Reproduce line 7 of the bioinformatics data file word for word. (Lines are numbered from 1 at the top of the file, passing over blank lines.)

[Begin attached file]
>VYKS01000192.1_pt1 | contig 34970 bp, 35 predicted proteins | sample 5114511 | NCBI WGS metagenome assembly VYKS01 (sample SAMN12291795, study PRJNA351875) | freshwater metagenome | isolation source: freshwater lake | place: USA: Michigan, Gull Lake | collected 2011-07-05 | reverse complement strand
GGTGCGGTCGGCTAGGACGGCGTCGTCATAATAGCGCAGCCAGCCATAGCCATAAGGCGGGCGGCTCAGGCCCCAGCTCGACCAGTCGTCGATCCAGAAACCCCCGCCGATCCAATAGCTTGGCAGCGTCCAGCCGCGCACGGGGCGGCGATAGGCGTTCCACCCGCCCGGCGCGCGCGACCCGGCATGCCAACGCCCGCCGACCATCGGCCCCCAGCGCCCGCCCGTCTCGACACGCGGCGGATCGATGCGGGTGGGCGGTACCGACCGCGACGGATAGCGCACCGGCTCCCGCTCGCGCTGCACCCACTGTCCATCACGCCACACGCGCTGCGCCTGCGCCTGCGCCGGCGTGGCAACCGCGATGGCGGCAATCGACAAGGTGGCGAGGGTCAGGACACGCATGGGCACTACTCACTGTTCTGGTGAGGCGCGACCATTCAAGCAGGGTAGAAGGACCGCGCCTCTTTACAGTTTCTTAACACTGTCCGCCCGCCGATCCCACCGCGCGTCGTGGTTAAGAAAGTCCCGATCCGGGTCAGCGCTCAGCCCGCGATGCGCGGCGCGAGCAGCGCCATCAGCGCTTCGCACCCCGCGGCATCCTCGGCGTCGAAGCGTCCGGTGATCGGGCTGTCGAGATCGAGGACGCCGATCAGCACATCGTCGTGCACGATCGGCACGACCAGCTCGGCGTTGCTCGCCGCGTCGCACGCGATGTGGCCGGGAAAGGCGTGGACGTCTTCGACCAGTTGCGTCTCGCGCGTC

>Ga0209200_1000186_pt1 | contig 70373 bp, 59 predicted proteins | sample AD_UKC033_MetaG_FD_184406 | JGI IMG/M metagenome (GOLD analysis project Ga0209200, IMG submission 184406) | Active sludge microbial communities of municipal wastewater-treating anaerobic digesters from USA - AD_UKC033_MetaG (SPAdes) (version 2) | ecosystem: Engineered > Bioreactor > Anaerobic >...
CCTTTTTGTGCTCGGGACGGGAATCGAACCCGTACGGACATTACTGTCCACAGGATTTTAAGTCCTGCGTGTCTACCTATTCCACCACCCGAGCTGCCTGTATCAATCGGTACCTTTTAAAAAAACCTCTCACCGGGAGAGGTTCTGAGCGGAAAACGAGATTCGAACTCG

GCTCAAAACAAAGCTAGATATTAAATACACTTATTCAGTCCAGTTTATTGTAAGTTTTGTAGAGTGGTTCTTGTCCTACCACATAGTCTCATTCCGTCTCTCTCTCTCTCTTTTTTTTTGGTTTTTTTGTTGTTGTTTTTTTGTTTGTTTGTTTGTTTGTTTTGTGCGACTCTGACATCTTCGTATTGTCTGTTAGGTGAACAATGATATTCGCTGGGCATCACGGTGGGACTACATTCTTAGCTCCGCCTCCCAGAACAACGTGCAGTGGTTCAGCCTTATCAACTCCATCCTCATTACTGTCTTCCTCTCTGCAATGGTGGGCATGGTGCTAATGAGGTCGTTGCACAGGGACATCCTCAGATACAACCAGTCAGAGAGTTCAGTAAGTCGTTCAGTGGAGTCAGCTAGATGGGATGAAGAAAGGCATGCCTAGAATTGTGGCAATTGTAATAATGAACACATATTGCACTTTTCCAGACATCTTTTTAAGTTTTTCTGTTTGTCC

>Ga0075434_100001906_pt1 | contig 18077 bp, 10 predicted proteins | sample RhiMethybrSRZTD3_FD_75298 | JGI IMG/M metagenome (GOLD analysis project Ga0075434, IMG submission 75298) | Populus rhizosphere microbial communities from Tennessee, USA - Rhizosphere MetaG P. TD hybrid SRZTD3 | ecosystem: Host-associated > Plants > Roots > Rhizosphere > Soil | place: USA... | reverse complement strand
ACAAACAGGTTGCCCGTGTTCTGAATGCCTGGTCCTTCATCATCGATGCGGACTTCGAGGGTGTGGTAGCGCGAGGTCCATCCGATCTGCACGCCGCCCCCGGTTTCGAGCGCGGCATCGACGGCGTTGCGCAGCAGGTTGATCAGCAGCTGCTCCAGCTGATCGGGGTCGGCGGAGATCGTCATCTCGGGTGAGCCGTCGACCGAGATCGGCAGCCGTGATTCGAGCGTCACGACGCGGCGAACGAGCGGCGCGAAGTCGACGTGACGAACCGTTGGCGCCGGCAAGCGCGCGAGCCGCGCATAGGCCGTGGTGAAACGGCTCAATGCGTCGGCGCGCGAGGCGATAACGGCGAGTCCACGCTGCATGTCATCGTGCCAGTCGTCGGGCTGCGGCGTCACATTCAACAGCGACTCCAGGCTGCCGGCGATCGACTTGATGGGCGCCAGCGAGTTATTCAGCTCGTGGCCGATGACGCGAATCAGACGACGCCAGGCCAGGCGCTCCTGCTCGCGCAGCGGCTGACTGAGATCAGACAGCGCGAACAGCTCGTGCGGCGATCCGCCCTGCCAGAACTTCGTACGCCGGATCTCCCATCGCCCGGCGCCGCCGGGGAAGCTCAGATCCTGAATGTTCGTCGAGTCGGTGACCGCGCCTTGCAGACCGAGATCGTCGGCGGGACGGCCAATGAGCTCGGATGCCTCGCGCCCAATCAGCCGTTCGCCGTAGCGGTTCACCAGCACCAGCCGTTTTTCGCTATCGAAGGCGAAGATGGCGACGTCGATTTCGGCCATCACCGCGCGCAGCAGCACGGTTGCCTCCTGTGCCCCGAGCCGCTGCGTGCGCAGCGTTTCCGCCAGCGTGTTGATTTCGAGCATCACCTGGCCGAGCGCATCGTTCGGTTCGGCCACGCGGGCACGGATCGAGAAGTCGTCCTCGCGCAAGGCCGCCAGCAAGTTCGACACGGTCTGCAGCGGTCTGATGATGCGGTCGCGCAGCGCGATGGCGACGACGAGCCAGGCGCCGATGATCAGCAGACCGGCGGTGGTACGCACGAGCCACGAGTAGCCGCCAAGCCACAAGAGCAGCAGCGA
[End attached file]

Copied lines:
ACAAACAGGTTGCCCGTGTTCTGAATGCCTGGTCCTTCATCATCGATGCGGACTTCGAGGGTGTGGTAGCGCGAGGTCCATCCGATCTGCACGCCGCCCCCGGTTTCGAGCGCGGCATCGACGGCGTTGCGCAGCAGGTTGATCAGCAGCTGCTCCAGCTGATCGGGGTCGGCGGAGATCGTCATCTCGGGTGAGCCGTCGACCGAGATCGGCAGCCGTGATTCGAGCGTCACGACGCGGCGAACGAGCGGCGCGAAGTCGACGTGACGAACCGTTGGCGCCGGCAAGCGCGCGAGCCGCGCATAGGCCGTGGTGAAACGGCTCAATGCGTCGGCGCGCGAGGCGATAACGGCGAGTCCACGCTGCATGTCATCGTGCCAGTCGTCGGGCTGCGGCGTCACATTCAACAGCGACTCCAGGCTGCCGGCGATCGACTTGATGGGCGCCAGCGAGTTATTCAGCTCGTGGCCGATGACGCGAATCAGACGACGCCAGGCCAGGCGCTCCTGCTCGCGCAGCGGCTGACTGAGATCAGACAGCGCGAACAGCTCGTGCGGCGATCCGCCCTGCCAGAACTTCGTACGCCGGATCTCCCATCGCCCGGCGCCGCCGGGGAAGCTCAGATCCTGAATGTTCGTCGAGTCGGTGACCGCGCCTTGCAGACCGAGATCGTCGGCGGGACGGCCAATGAGCTCGGATGCCTCGCGCCCAATCAGCCGTTCGCCGTAGCGGTTCACCAGCACCAGCCGTTTTTCGCTATCGAAGGCGAAGATGGCGACGTCGATTTCGGCCATCACCGCGCGCAGCAGCACGGTTGCCTCCTGTGCCCCGAGCCGCTGCGTGCGCAGCGTTTCCGCCAGCGTGTTGATTTCGAGCATCACCTGGCCGAGCGCATCGTTCGGTTCGGCCACGCGGGCACGGATCGAGAAGTCGTCCTCGCGCAAGGCCGCCAGCAAGTTCGACACGGTCTGCAGCGGTCTGATGATGCGGTCGCGCAGCGCGATGGCGACGACGAGCCAGGCGCCGATGATCAGCAGACCGGCGGTGGTACGCACGAGCCACGAGTAGCCGCCAAGCCACAAGAGCAGCAGCGA